What is Commercial Deconstruction?
While deconstruction has the same meaning for commercial buildings as it does for residential, the results are often quite different for several reasons. For one thing, quantities are dramatically different. For example, while a normal residential structure typically contains 10 to 15 interior doors, an office building might have hundreds. The percentage of materials captured varies just as dramatically. Between 25 and 40 percent of the weight of components can be salvaged for reuse (not recycling) from the average house, whereas only two to five percent can be salvaged from commercial buildings, as most of these structures are concrete.
On the reuse/retail side if the equation, it should be no surprise that residential owners are more often looking for just the right item, or simply a bargain, whereas commercial buyers (contractors, developers, construction managers and owners) have concerns such as timing, warranties, and building codes.
Finally, there are structural differences. For the most part, houses are built out of wood, while concrete, steel and glass are used in most commercial buildings. With the exception of adaptive reuse and some experimental reuse of concrete wall panels, concrete is not being reused in any meaningful way.
What Are the Steps for Commercial Deconstruction?
TRP offers three easy steps to ensure your commercial deconstruction project achieves your company’s diversion goals.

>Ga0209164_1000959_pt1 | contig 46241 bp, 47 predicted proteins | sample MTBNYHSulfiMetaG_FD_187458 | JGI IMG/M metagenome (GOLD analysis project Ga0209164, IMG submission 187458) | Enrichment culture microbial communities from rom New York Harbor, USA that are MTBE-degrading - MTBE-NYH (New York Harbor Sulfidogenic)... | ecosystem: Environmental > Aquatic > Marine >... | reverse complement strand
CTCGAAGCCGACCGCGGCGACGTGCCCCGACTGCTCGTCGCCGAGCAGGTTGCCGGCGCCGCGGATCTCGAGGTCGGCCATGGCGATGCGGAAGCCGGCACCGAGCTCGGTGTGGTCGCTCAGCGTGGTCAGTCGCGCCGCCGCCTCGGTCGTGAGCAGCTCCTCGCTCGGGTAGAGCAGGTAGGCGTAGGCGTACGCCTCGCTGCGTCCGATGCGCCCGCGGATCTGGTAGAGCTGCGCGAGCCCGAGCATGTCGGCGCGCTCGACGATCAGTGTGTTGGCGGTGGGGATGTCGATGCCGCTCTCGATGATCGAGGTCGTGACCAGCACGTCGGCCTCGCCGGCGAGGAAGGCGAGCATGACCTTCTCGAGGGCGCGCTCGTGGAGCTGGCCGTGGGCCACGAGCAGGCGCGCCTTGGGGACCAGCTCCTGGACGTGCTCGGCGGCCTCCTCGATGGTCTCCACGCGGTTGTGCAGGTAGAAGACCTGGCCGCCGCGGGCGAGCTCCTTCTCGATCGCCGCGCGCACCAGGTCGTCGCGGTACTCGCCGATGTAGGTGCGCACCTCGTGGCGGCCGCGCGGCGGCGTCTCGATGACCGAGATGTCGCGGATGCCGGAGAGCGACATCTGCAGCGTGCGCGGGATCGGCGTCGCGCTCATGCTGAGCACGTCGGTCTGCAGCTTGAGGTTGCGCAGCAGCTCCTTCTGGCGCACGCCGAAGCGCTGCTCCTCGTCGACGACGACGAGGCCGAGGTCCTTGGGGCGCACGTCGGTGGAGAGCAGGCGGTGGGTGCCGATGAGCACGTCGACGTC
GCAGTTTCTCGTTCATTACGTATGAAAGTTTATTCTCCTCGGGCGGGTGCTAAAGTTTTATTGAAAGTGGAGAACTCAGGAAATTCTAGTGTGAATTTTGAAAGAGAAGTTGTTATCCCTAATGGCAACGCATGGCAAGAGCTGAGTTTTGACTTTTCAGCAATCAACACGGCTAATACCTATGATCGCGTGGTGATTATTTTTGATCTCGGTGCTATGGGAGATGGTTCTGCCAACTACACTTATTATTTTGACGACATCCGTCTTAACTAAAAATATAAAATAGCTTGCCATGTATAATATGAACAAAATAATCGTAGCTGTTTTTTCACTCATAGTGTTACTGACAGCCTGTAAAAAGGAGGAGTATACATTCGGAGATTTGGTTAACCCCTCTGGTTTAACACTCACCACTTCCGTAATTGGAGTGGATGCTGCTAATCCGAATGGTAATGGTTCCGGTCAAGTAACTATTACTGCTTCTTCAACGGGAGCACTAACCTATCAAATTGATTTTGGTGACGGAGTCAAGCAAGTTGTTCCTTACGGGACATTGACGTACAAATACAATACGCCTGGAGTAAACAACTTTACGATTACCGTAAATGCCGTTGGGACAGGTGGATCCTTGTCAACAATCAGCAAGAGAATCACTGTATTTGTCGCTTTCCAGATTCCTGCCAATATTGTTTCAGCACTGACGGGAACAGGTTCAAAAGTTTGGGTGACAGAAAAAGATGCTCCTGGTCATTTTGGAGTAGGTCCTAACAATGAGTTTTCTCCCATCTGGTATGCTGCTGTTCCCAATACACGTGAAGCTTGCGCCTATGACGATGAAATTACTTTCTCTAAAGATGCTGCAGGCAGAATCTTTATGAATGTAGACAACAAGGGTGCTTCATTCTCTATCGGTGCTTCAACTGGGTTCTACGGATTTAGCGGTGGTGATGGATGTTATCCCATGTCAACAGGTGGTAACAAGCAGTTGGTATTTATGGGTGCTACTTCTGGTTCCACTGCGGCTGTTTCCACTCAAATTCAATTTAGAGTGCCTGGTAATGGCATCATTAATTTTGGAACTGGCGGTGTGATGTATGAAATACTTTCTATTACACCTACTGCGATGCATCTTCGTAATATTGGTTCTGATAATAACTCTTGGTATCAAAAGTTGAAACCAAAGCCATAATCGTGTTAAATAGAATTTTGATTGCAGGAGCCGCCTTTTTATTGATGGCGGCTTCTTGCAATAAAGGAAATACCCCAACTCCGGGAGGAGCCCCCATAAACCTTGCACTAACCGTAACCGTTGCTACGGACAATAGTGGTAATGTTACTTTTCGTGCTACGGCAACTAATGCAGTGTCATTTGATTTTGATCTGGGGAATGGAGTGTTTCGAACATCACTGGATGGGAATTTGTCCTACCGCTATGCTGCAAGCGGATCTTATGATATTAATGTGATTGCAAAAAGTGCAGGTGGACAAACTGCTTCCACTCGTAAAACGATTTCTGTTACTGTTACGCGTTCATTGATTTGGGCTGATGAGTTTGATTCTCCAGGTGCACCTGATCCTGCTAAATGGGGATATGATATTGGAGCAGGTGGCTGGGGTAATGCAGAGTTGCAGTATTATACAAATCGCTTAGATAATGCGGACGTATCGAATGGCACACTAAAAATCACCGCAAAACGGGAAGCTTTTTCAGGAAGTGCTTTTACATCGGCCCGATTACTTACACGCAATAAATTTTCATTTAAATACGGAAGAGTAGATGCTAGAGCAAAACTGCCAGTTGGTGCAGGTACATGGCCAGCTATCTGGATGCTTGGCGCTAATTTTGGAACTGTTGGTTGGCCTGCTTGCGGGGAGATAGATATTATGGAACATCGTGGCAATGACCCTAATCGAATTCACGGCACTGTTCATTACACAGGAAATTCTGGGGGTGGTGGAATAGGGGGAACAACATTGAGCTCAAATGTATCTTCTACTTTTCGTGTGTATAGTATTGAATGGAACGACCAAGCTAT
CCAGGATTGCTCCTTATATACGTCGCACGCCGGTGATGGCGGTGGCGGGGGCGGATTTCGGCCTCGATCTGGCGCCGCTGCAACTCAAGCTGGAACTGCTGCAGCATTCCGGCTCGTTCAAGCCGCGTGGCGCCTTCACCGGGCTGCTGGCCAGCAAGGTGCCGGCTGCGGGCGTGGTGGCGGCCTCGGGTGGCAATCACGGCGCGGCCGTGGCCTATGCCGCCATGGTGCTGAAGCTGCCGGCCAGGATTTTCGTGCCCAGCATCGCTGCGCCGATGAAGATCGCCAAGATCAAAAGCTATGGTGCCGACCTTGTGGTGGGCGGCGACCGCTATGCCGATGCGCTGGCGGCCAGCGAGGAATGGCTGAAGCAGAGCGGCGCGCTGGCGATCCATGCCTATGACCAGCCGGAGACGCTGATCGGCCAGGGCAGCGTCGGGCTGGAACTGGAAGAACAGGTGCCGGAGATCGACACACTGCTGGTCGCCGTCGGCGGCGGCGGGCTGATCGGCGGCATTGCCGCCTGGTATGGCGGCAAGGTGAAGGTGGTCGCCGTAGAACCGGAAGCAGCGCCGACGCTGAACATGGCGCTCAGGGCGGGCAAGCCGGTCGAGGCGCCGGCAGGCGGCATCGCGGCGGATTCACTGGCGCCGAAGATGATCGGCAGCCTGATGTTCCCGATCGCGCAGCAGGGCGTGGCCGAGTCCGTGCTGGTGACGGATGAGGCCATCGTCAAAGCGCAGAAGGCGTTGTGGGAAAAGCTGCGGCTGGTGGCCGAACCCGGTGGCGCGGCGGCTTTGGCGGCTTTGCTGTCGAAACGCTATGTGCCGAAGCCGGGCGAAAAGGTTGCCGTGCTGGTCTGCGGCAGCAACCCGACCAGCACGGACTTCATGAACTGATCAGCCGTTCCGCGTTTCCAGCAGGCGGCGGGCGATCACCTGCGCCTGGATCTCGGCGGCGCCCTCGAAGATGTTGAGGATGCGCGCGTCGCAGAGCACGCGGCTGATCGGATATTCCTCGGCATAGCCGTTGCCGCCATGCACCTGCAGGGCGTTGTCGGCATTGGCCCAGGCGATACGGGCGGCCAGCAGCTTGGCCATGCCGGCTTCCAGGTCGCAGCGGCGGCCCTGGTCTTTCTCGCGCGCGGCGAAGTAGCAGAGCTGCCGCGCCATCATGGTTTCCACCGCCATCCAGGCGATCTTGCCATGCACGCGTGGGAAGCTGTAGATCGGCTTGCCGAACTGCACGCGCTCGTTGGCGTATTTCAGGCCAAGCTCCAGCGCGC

A no-cost onsite deconstruction survey identifying all salvageable materials for reuse, and estimates by IRS qualified appraisers of the tax-deduction available if the owner chooses to donate the reusable materials to TRP.
A proposal for a complete asset audit, including:
- A comprehensive audit of the salvageable and reusable assets,
- Item descriptions on the audit’s inventory, with the results in a draft RFP for dissemination to preferred and/or qualified subcontractors, and
- Salvage directives, and specific material handling, packaging and loading requirements for the purpose of facilitating competitive bidding by subcontractors.
A management plan and diversion report to include:
- Onsite management during the salvage phase, to ensure all materials are salvaged, assembled, packaged, loaded and delivered to the proper recipients.
- A full diversion report with photographs, detailed charts and the total weight diversion.
- All IRS required documentation, if a tax deduction is requested.